I guess I'll start with just one and see how big a struggle I have getting it apart. That could very well turn me off to the idea. Then again, I might find it to be a great workout!
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post #7 of 11 Old 06-12-2013, 05:16 PM
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I agree with a reciprocating saw. I've taken many apart. I use them to make small potting benches for a local boutique all the time.

My number one stressor with pallets is that they will easily consume the whole garage. I only bring home a few at a time now or else my borderline-OCD mind goes nuts with 10 pallets stacked in my garage.

Just about any big warehouse you come across will likely give you free pallets. I am a contract manufacturer and literally every local business has given me full permission to grab whatever pallet I want.

Curtis
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post #8 of 11 Old 06-12-2013, 05:23 PM
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Chris

If you have a sawz-all (sp?) (saws-all might be a regional name, think big reciprocating saw like this ) just put a 12" demo blade in it and run it between the slats and the stringers. I've taken quite a few pallets apart this way and it only take a few minutes. You might have to punch out a little bit of nail that has been cut, but a lot of them just fall out.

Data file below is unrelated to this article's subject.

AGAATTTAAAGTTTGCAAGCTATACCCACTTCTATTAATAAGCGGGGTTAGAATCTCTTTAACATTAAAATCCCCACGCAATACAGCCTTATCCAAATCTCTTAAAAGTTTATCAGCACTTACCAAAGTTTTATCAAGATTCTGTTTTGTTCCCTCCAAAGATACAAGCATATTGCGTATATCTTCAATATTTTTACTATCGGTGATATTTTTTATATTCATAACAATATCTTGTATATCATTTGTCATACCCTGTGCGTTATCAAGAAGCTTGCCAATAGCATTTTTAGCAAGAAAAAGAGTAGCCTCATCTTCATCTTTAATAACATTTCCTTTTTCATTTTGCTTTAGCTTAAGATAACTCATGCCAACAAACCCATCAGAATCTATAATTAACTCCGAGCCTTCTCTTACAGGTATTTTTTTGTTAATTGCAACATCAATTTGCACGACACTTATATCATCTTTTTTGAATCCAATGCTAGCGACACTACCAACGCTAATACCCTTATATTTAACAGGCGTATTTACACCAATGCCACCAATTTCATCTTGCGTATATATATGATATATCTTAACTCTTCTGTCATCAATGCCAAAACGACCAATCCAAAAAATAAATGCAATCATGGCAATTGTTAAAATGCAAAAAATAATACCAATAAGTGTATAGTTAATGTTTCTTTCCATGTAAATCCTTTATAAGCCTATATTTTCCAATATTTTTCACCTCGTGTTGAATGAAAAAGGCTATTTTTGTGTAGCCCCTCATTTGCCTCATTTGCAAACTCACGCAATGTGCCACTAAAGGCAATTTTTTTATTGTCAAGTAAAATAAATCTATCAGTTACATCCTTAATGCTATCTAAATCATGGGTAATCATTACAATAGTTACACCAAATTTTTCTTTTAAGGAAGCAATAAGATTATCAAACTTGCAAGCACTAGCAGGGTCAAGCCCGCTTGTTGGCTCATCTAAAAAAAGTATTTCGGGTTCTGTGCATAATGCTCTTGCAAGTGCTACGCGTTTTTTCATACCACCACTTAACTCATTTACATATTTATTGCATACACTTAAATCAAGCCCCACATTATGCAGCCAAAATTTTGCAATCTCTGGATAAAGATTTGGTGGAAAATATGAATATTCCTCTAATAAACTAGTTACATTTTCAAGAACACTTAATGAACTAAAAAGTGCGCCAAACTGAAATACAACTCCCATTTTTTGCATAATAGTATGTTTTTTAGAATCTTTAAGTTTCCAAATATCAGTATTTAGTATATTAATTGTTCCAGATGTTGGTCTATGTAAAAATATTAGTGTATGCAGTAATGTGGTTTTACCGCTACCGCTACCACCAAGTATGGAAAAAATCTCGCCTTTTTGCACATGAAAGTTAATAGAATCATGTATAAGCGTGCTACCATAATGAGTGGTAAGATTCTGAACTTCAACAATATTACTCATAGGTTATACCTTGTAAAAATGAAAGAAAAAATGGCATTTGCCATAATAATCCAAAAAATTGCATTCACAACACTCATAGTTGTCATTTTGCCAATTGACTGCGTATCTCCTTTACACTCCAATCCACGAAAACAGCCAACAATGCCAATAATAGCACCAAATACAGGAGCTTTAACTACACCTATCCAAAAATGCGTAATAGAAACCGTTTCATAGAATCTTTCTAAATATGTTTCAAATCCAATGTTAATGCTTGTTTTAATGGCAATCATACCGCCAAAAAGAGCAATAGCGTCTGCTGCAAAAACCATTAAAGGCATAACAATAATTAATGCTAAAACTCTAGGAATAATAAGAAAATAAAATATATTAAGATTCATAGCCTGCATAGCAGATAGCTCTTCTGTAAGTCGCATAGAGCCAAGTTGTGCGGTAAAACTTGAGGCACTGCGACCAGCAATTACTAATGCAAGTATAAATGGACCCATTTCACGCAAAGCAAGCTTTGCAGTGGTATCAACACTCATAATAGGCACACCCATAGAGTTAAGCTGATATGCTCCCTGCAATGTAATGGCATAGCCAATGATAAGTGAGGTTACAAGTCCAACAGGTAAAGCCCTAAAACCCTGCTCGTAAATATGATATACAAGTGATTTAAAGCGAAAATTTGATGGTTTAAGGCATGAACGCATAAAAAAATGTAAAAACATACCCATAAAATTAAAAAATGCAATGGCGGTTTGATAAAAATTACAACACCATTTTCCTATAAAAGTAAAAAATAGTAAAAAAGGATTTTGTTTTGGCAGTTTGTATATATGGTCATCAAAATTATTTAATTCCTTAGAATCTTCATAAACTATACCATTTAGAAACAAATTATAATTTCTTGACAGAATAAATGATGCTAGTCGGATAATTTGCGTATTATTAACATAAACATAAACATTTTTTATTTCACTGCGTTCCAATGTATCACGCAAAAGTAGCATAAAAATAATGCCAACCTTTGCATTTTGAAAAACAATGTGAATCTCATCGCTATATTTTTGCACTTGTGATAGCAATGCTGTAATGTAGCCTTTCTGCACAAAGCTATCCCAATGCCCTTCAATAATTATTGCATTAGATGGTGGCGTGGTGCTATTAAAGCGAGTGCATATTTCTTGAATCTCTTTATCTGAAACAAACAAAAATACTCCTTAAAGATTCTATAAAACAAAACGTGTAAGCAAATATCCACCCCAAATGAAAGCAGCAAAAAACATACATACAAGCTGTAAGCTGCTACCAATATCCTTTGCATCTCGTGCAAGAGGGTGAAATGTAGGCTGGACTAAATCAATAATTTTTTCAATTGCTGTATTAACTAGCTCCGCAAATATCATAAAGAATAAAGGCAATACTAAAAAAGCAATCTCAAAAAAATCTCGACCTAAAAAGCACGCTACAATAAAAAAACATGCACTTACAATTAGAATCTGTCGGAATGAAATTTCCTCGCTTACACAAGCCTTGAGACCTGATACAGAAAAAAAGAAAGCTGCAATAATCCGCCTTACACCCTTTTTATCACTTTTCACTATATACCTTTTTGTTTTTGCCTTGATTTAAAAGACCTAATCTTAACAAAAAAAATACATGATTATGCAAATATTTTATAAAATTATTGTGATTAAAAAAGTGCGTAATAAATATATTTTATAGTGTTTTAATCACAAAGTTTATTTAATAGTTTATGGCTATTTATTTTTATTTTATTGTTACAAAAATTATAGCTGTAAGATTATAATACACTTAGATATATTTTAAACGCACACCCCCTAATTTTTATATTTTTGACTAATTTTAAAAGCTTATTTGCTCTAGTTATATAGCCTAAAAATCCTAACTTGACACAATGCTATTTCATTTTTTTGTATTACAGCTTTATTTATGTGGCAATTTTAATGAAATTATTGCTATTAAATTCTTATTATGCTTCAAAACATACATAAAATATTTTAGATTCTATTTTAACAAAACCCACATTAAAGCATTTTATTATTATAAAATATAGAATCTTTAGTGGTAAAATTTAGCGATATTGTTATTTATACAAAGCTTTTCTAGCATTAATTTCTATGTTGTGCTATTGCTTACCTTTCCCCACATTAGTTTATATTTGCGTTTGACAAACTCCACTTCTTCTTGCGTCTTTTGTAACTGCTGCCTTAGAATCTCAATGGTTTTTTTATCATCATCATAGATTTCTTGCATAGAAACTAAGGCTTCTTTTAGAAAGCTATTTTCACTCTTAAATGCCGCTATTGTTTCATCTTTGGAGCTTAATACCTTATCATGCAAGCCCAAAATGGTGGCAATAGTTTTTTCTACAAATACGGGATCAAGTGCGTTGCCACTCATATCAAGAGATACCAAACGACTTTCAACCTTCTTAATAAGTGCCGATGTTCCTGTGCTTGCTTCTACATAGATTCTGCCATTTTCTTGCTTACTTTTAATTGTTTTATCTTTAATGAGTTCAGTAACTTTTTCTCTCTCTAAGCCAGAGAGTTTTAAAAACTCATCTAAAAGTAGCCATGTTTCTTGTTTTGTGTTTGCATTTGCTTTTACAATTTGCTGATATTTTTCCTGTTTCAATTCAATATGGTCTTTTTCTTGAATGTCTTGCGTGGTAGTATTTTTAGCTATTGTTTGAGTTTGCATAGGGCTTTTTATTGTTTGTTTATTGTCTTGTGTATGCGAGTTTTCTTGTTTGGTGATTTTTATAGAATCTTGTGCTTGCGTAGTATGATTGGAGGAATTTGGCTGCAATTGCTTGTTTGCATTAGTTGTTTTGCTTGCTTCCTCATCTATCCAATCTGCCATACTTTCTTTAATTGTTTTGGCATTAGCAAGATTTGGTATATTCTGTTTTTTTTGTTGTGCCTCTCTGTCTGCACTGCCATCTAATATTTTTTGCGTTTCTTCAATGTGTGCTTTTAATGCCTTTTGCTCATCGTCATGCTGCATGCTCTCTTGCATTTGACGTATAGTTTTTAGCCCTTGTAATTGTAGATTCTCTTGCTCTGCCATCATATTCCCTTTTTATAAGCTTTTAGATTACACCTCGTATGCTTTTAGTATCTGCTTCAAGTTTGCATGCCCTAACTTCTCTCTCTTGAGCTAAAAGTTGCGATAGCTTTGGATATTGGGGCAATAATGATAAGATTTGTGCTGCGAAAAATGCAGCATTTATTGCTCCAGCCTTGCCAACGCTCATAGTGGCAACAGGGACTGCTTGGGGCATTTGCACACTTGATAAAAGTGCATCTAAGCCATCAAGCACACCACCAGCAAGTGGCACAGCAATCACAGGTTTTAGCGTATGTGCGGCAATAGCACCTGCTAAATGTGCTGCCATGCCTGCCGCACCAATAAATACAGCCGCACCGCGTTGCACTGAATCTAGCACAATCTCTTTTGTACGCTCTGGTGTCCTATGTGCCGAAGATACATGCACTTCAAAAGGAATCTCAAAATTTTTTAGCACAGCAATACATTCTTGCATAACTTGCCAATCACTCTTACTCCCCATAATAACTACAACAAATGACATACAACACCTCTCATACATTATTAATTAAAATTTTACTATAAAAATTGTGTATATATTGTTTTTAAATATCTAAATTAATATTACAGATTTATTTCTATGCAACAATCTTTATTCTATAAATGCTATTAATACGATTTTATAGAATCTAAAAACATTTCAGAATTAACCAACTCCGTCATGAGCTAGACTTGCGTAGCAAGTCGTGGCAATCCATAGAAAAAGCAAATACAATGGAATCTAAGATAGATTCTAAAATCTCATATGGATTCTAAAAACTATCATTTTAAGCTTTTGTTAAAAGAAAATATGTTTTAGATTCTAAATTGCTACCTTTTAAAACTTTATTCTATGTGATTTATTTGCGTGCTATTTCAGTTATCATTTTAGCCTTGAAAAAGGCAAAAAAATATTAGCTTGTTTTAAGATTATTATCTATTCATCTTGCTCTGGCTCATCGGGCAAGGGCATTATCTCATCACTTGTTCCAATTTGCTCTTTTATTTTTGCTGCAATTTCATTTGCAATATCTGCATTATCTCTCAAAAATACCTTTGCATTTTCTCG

Rule #9 Never go anywhere without a knife.
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post #9 of 11 Old 06-12-2013, 05:43 PM Thread Starter
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yes, i have a sawzall. it is not cordless though, and i think i'd rather break the pallets down before i put them in the car. i will scout things out, and if there is an outlet nearby, i'm good, otherwise, i might splurge on a cordless sawzall.

thanks guys
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post #10 of 11 Old 06-12-2013, 05:52 PM
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I was trying to save the pallet runners, some of which were oak. However, pulling those nails has proven to be difficult. Most of the slats break apart anyway leaving only small piece to make small things with.

The nails used are the twist type that screw into the wood when driven by a nail gun. I managed to pull them with a big pair of pliers I got at Harbor Freight. That and a board shim to aid the mechanical advantage usually results in either a pulled nail, stripped head, or the nail breaks.

I think I need to look for a different type of pallet. I did manage to salvage some boards that included pine, poplar, cedar, oak and a few I couldn't identify. To salvage the boards, either the reciprocating saw or a circular saw would probably be the best bet. The runners would be junk then but I don't have a burn pile.

So, I made some crates with them (after running them through the planer).
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post #11 of 11 Old 06-12-2013, 05:57 PM
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Chris, check for metal before you plane your boards. I have found metal slivers in some of the wood. No telling where it came from but will ding up a planer (or you favorite hand plane I would think);